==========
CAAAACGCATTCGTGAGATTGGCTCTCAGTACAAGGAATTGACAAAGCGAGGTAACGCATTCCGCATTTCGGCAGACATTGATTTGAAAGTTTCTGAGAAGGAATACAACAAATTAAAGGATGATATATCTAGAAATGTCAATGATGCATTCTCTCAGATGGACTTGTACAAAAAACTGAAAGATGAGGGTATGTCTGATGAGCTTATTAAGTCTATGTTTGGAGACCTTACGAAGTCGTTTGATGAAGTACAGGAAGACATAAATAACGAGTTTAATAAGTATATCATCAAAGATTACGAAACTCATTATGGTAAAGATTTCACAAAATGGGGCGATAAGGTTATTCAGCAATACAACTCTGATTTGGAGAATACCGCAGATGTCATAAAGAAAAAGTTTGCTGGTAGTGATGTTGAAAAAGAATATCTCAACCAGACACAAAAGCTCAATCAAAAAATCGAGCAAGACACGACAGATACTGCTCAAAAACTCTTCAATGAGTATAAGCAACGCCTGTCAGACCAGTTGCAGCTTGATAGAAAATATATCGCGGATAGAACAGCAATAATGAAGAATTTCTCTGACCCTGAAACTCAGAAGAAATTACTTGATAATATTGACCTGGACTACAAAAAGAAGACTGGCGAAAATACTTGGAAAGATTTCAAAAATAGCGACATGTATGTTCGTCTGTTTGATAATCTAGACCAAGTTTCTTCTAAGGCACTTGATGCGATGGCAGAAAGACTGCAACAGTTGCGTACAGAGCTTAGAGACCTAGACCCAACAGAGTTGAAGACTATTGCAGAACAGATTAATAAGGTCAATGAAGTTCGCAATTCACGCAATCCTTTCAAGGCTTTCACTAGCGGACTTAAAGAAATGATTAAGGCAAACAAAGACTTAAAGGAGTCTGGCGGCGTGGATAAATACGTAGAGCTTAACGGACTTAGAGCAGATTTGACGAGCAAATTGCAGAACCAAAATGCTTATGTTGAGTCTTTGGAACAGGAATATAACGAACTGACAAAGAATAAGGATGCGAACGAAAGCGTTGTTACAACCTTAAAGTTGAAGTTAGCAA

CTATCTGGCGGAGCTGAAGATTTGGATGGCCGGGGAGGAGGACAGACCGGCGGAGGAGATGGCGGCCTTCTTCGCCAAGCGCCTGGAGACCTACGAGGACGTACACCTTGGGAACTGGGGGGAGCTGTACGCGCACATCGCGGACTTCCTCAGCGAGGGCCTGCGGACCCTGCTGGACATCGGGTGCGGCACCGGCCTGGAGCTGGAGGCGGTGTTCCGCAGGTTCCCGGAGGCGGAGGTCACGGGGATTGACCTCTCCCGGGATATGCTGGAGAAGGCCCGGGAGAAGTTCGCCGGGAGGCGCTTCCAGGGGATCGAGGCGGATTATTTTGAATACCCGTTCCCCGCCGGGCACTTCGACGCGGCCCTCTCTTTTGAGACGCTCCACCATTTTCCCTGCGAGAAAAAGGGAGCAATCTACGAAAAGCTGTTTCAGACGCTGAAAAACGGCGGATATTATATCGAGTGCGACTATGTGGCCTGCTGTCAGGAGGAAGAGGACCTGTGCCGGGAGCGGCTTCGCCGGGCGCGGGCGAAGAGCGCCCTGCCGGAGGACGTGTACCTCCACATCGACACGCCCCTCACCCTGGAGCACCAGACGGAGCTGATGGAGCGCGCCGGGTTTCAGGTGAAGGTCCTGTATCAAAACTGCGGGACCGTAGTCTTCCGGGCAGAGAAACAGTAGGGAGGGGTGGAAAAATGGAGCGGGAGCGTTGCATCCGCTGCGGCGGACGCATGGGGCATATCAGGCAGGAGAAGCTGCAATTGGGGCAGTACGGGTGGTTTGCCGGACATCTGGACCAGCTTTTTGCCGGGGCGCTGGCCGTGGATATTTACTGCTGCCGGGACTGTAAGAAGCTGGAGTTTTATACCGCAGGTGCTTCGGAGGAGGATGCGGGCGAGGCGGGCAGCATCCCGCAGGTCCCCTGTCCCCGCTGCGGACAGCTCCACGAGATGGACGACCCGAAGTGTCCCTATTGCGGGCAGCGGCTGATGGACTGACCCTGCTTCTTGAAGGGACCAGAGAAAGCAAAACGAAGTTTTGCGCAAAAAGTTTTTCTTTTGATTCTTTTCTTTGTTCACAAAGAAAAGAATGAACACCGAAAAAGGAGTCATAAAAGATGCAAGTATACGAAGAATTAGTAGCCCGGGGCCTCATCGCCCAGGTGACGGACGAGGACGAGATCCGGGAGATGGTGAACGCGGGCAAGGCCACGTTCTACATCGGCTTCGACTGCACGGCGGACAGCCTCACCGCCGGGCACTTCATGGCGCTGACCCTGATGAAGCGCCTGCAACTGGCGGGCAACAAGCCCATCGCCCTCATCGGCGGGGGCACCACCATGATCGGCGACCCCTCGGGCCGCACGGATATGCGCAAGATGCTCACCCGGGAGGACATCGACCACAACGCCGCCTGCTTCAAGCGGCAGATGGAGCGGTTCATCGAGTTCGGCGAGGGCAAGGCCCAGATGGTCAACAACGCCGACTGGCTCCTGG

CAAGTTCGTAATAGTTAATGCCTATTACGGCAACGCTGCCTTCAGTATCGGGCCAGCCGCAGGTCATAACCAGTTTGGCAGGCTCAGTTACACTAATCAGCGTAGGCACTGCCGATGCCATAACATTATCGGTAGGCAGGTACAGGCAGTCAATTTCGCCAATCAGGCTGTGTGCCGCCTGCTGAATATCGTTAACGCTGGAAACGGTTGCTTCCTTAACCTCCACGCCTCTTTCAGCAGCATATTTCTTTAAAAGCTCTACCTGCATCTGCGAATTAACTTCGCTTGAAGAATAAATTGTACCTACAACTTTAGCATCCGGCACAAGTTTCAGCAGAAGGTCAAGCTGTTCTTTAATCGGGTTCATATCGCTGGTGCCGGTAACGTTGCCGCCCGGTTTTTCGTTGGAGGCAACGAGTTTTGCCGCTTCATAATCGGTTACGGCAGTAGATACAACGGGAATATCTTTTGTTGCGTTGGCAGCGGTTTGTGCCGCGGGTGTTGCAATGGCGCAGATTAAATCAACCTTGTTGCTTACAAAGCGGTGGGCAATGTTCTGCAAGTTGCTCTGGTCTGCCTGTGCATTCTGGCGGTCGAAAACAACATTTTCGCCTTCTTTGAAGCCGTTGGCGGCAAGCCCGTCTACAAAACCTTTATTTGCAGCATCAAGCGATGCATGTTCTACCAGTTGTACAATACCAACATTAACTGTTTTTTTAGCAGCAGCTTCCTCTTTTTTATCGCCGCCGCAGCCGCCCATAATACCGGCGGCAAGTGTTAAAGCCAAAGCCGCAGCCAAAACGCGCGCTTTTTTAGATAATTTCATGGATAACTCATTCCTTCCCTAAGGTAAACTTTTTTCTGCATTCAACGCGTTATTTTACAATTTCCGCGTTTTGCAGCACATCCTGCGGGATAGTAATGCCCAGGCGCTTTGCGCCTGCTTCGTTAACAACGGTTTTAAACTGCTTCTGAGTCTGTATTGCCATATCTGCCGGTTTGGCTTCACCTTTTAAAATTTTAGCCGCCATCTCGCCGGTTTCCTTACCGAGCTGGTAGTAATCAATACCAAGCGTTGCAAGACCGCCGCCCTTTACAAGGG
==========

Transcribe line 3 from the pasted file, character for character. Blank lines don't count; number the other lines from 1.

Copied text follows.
CAAGTTCGTAATAGTTAATGCCTATTACGGCAACGCTGCCTTCAGTATCGGGCCAGCCGCAGGTCATAACCAGTTTGGCAGGCTCAGTTACACTAATCAGCGTAGGCACTGCCGATGCCATAACATTATCGGTAGGCAGGTACAGGCAGTCAATTTCGCCAATCAGGCTGTGTGCCGCCTGCTGAATATCGTTAACGCTGGAAACGGTTGCTTCCTTAACCTCCACGCCTCTTTCAGCAGCATATTTCTTTAAAAGCTCTACCTGCATCTGCGAATTAACTTCGCTTGAAGAATAAATTGTACCTACAACTTTAGCATCCGGCACAAGTTTCAGCAGAAGGTCAAGCTGTTCTTTAATCGGGTTCATATCGCTGGTGCCGGTAACGTTGCCGCCCGGTTTTTCGTTGGAGGCAACGAGTTTTGCCGCTTCATAATCGGTTACGGCAGTAGATACAACGGGAATATCTTTTGTTGCGTTGGCAGCGGTTTGTGCCGCGGGTGTTGCAATGGCGCAGATTAAATCAACCTTGTTGCTTACAAAGCGGTGGGCAATGTTCTGCAAGTTGCTCTGGTCTGCCTGTGCATTCTGGCGGTCGAAAACAACATTTTCGCCTTCTTTGAAGCCGTTGGCGGCAAGCCCGTCTACAAAACCTTTATTTGCAGCATCAAGCGATGCATGTTCTACCAGTTGTACAATACCAACATTAACTGTTTTTTTAGCAGCAGCTTCCTCTTTTTTATCGCCGCCGCAGCCGCCCATAATACCGGCGGCAAGTGTTAAAGCCAAAGCCGCAGCCAAAACGCGCGCTTTTTTAGATAATTTCATGGATAACTCATTCCTTCCCTAAGGTAAACTTTTTTCTGCATTCAACGCGTTATTTTACAATTTCCGCGTTTTGCAGCACATCCTGCGGGATAGTAATGCCCAGGCGCTTTGCGCCTGCTTCGTTAACAACGGTTTTAAACTGCTTCTGAGTCTGTATTGCCATATCTGCCGGTTTGGCTTCACCTTTTAAAATTTTAGCCGCCATCTCGCCGGTTTCCTTACCGAGCTGGTAGTAATCAATACCAAGCGTTGCAAGACCGCCGCCCTTTACAAGGG